We don’t always trust what we read and that can be a good thing, according to researchers across the country who have released findings on a large-scale effort to replicate research.
Under the guidance of the Center for Open Science at University of Virginia, nearly 100 previous studies were reproduced to take a closer look at the reliability of individual scientific findings.
With only about one-third of the studies being replicated, the work shines a light on how psychology and science in general, publicizes individual findings and emphasizes an on-going need for study replication.
New England Psychologist’s Catherine Robertson Souter spoke with Jesse Chandler, Ph.D, adjunct faculty associate at the Institute Social Research at the University of Michigan and a survey researcher at Mathematical Policy Research about the project.
Q: What drove the creation of this study?
A: The project started at a time when there were growing concerns about the incentive structures in the publication of scientific research and the extent to which the body of existing research was cluttered with false positives.
These concerns were amplified by widespread skepticism about a paper on precognition and rumors percolating about a high profile case of academic fraud.
The issue of outright academic fraud is incredibly rare and certainly none of the findings that we have in this particular paper pertain directly to that. But one of the things that made all these concerns difficult was that we had no real understanding of how replicable the field was in general.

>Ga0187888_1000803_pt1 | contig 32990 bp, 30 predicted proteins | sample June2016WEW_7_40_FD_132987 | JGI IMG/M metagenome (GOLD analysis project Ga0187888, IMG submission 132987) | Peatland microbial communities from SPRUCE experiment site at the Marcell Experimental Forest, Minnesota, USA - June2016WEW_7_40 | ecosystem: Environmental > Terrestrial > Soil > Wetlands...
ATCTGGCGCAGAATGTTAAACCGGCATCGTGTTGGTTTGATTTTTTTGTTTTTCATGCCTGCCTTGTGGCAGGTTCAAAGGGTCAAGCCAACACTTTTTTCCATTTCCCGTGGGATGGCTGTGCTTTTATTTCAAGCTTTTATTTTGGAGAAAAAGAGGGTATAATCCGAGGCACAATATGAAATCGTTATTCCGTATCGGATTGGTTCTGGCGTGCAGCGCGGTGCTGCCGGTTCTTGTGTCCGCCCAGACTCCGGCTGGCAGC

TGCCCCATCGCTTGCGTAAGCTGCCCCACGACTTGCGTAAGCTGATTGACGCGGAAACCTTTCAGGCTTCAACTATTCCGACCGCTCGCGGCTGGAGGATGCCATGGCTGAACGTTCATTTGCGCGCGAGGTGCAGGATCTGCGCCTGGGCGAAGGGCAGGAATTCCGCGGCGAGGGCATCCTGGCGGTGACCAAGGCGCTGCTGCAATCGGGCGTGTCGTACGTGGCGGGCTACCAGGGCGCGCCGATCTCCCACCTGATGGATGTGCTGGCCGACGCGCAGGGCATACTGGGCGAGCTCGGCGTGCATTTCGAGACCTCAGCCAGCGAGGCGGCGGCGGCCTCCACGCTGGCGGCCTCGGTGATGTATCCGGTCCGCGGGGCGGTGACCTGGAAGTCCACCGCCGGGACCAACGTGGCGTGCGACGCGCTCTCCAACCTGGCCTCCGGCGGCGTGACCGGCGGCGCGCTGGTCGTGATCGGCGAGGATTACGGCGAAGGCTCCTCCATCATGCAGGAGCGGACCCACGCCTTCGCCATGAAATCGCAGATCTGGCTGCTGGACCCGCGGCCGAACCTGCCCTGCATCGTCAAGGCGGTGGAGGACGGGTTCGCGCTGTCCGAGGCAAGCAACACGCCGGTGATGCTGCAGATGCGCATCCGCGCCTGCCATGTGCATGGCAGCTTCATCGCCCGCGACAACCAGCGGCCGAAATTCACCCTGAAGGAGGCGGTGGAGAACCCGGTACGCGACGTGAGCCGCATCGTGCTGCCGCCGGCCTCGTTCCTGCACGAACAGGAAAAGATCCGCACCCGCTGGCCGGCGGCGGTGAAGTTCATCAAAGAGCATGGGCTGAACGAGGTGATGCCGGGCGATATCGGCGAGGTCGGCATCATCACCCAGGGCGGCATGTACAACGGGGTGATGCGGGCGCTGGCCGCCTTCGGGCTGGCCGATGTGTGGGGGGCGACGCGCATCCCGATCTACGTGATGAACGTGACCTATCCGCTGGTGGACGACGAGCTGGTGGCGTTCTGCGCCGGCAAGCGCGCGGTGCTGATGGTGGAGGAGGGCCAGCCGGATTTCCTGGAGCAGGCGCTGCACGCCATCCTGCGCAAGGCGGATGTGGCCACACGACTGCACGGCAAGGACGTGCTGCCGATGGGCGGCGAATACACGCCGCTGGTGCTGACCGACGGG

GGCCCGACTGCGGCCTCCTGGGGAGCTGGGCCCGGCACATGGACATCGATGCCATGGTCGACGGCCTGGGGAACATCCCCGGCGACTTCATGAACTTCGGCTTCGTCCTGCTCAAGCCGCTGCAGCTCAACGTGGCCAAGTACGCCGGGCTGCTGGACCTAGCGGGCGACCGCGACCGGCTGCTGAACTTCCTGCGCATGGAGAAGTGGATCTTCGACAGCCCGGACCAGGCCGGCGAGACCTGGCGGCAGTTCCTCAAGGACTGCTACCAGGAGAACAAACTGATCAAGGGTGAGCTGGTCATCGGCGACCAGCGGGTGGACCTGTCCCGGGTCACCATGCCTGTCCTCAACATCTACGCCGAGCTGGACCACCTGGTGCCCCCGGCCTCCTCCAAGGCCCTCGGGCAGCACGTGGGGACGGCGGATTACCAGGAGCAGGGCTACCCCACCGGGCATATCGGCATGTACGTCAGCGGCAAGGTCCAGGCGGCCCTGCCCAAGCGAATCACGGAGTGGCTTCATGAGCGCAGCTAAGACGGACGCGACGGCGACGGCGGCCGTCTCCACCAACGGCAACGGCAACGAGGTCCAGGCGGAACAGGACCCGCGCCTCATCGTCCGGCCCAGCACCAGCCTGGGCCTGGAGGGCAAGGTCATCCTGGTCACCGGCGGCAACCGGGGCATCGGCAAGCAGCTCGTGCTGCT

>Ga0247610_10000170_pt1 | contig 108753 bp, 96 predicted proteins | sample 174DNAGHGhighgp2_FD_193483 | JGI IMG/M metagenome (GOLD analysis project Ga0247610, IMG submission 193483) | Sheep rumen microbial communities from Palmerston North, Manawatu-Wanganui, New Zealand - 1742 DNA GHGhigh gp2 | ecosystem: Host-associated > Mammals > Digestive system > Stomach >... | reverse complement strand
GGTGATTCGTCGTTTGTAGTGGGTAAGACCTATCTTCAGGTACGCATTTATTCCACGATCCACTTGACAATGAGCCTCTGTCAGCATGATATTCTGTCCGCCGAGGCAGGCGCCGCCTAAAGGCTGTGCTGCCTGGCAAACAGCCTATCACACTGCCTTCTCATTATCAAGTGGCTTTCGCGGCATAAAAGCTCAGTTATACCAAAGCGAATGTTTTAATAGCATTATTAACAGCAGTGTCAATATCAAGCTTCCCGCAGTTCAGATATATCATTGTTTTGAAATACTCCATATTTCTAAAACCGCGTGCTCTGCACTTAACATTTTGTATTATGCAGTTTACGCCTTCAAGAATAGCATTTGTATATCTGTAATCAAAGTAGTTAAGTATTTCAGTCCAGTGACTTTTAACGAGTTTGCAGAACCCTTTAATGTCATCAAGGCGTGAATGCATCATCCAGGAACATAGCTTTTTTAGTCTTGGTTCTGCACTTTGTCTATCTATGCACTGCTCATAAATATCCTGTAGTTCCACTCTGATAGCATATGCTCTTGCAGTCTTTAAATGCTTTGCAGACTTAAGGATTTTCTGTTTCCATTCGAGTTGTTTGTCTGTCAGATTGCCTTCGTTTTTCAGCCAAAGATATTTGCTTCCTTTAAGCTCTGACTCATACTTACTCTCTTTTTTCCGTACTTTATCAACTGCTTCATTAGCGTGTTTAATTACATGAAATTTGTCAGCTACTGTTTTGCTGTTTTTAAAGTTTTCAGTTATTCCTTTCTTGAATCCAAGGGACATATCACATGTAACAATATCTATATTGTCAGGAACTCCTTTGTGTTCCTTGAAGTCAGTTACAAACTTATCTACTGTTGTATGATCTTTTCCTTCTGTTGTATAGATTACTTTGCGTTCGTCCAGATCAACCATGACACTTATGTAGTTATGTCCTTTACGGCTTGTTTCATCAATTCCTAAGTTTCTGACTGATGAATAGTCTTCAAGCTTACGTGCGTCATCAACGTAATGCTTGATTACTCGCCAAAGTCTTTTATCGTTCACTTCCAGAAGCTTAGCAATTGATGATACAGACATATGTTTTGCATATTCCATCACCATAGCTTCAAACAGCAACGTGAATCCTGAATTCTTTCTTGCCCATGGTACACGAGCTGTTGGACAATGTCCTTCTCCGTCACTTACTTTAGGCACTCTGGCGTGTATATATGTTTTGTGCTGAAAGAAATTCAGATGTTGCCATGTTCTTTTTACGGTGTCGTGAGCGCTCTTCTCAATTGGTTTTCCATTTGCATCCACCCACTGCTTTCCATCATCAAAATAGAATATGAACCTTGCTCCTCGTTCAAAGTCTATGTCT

We were trying to evaluate the extent to which a published finding can be taken and directly replicated. Typically, published research studies claim or imply that their findings represent a universally observable phenomenon that is robust enough to matter to psychological theory and in day-to-day life. Scientific knowledge is only useful if it is reproducible in some context beyond the point in which it is originally observed.
Q: How was the project structured?
A: The Center for Open Science, headed by Brian Nosek, Ph.D, professor of psychology at University of Virginia, provided project management. The conducting of studies was crowd sourced out across several hundred authors at different institutions. We picked three specific journals in one specific time frame. The sampling of the articles was not totally random since it was constrained by considerations like feasibility, but represents our good faith effort to avoid cherry picking specific studies.
Each replication effort was designed with direct contact and feedback from the original authors, in part because space constraints in journals make it difficult to convey all the information necessary to directly replicate a study.
To further increase the chances of observing a significant result, the studies were designed to have high statistical power to have a 90 percent chance of detecting an effect providing that the effect size reported in the initial study was accurate.
Q: The people who have been asked to help with the replication of their own work – have they been open to that?
A: By and large, most researchers provided materials and helpful commentary and feedback. In some cases, there were difficulties in obtaining original materials because the primary author had left the academy or the files were not locatable. This was a big lesson about the importance of archiving materials.
It is easy to say that the truth of published findings are totally separate from the people who observe them, but it is natural for people to feel invested in their ideas and to also feel like their individual reputation as a scientist is impacted by their replicability.